The association of preoperative frailty and neighborhood-level disadvantage with outcome in patients with newly diagnosed glioblastoma
Mirpuri P, Singh M, Rovin RA. The Association of Preoperative Frailty and Neighborhood-Level Disadvantage with Outcome in Patients with Newly Diagnosed High Grade Glioma. World Neurosurg. 2022;166:e949-e957. doi:10.1016/j.wneu.2022.07.138
Objective: Individual patient and socioeconomic factors are underexplored prognostic factors for glioblastoma (GBM). Frailty, a measure of physiological vulnerability, and area deprivation, a measure of socioeconomic status, are easily obtained during the preoperative evaluation. These metrics are predictors of outcome and access to treatments for other cancers. Therefore, we sought to determine the association of frailty and neighborhood disadvantage with outcomes of patients with newly diagnosed GBM.
Methods: This was a retrospective review of newly diagnosed patients with GBM undergoing surgery from 2015 through 2020. The 5-factor modified frailty index and national area deprivation index were determined for each patient.
Results: There were 244 patients. Compared with patients with "some or no" frailty, patients with "significant" frailty had a shorter median survival: 273 days (95% confidence interval [CI] 126-339) versus 393 days (95% CI 317-458), P = 0.008. The median survival for patients living in the most disadvantaged neighborhoods, 210 days (95% CI 134-334), was significantly lower than for those living in the least, 384 days (95% CI 239-484), P = 0.17. Twenty-five percent of patients living in the most disadvantaged neighborhoods did not receive postoperative chemoradiation compared with 11% of patients in the least disadvantaged neighborhoods, P = 0.046. Similarly, patients of color were less likely to receive standard of care chemoradiation than White patients.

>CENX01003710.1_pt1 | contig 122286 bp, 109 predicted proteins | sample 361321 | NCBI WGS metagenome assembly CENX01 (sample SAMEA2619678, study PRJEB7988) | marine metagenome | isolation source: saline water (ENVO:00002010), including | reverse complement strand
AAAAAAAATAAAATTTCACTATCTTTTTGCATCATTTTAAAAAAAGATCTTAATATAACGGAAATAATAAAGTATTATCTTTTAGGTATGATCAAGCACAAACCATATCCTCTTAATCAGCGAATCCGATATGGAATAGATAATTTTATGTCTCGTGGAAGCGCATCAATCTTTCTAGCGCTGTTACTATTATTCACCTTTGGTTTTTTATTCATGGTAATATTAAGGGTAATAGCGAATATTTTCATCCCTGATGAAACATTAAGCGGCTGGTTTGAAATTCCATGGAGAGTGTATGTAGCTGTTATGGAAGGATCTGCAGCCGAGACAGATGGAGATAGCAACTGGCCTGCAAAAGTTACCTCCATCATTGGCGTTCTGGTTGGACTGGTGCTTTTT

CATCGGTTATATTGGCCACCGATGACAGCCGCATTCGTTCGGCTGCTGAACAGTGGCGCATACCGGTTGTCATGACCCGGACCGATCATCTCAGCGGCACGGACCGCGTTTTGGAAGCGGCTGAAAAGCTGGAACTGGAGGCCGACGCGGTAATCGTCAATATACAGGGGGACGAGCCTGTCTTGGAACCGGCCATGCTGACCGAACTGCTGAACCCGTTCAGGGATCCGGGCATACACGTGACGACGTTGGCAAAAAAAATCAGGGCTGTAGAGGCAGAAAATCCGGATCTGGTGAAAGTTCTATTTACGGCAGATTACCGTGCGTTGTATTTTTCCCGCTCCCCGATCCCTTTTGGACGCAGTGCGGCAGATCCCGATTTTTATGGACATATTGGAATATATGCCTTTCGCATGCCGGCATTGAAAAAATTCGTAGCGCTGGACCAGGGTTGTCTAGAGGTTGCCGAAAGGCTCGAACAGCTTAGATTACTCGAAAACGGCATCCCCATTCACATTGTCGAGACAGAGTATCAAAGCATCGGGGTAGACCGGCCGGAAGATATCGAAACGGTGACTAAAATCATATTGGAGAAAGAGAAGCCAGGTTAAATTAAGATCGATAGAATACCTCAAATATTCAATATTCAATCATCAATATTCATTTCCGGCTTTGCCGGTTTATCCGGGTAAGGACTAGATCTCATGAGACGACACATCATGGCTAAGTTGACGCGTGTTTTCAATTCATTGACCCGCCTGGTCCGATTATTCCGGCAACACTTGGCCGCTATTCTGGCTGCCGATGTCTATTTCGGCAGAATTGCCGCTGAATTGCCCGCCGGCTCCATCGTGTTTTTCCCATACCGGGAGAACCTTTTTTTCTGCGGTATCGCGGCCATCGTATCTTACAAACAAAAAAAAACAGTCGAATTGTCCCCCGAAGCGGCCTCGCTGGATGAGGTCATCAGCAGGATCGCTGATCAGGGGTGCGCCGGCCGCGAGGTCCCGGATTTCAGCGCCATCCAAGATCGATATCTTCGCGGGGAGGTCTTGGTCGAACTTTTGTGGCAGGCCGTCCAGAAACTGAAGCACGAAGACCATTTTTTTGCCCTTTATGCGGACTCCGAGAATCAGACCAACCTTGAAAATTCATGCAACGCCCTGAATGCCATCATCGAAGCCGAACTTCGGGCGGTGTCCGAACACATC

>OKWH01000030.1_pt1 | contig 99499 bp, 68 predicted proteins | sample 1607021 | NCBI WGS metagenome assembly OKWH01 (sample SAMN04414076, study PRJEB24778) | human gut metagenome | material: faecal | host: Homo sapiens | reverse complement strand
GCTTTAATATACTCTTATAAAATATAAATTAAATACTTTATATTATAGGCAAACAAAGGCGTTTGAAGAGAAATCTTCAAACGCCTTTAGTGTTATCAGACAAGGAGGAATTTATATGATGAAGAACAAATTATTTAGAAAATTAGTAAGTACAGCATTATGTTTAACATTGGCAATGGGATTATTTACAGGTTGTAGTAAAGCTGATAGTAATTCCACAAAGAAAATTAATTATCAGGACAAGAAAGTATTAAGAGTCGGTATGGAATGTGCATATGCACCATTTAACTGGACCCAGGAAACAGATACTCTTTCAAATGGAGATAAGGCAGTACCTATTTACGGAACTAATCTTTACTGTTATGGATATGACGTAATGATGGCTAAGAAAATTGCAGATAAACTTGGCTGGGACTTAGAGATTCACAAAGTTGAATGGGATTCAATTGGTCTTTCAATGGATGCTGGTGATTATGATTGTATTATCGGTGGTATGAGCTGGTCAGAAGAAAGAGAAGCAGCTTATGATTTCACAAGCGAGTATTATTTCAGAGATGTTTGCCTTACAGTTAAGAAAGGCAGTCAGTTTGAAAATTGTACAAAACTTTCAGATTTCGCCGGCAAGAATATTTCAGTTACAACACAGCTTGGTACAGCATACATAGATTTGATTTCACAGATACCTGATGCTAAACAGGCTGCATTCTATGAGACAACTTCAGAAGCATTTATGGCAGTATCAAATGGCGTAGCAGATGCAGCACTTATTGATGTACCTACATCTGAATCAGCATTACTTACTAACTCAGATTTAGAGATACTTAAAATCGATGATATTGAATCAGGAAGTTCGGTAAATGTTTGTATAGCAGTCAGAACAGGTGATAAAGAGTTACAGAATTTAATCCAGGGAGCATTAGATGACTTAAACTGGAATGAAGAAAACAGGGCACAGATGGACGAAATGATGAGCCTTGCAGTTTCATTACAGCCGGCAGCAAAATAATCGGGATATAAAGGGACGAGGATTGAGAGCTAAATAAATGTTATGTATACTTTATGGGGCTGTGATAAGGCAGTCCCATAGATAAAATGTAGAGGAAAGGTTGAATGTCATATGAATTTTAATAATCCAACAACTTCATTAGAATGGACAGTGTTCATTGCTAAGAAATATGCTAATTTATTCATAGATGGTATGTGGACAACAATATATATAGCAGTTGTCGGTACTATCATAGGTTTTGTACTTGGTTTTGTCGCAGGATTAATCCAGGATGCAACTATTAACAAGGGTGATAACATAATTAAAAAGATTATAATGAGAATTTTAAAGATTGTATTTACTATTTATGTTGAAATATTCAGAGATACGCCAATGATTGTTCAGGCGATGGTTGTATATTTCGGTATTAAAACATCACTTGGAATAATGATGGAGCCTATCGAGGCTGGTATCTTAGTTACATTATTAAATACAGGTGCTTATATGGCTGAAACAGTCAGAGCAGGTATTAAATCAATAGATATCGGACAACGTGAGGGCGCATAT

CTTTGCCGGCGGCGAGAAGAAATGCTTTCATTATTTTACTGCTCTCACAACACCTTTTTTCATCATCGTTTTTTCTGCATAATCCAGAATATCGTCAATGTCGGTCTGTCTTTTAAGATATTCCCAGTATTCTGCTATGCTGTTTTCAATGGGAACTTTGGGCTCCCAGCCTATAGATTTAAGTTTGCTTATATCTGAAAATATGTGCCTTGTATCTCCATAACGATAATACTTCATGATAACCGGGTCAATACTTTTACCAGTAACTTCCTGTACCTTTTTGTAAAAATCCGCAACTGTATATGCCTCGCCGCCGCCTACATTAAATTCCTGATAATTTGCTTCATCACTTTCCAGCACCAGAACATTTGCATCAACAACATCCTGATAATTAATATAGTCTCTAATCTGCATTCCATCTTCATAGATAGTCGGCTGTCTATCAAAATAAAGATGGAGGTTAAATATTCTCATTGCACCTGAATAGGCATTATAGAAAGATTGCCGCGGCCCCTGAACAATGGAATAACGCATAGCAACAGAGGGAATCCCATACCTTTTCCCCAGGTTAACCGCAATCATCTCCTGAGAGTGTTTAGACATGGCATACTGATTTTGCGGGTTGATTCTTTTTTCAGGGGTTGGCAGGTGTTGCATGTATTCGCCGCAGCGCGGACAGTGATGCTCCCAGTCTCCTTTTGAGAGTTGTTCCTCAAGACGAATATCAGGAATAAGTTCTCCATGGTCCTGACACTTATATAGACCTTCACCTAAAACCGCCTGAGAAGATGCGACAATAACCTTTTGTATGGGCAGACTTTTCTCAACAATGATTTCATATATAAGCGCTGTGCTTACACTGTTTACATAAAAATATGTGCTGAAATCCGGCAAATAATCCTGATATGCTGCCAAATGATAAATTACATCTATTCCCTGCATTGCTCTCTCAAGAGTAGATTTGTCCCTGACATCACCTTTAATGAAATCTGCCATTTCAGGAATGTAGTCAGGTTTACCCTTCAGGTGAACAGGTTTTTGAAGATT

Conclusions: Increasing frailty and neighborhood disadvantage predict worse outcomes in newly diagnosed patients with GBM undergoing surgery. Patients living in the most-deprived neighborhoods are less likely to receive postoperative chemoradiation. Identification of nontraditional predictors of treatment access and survival will inform mitigation strategies and improve outcomes.
Aurora Neuroscience Innovation Institute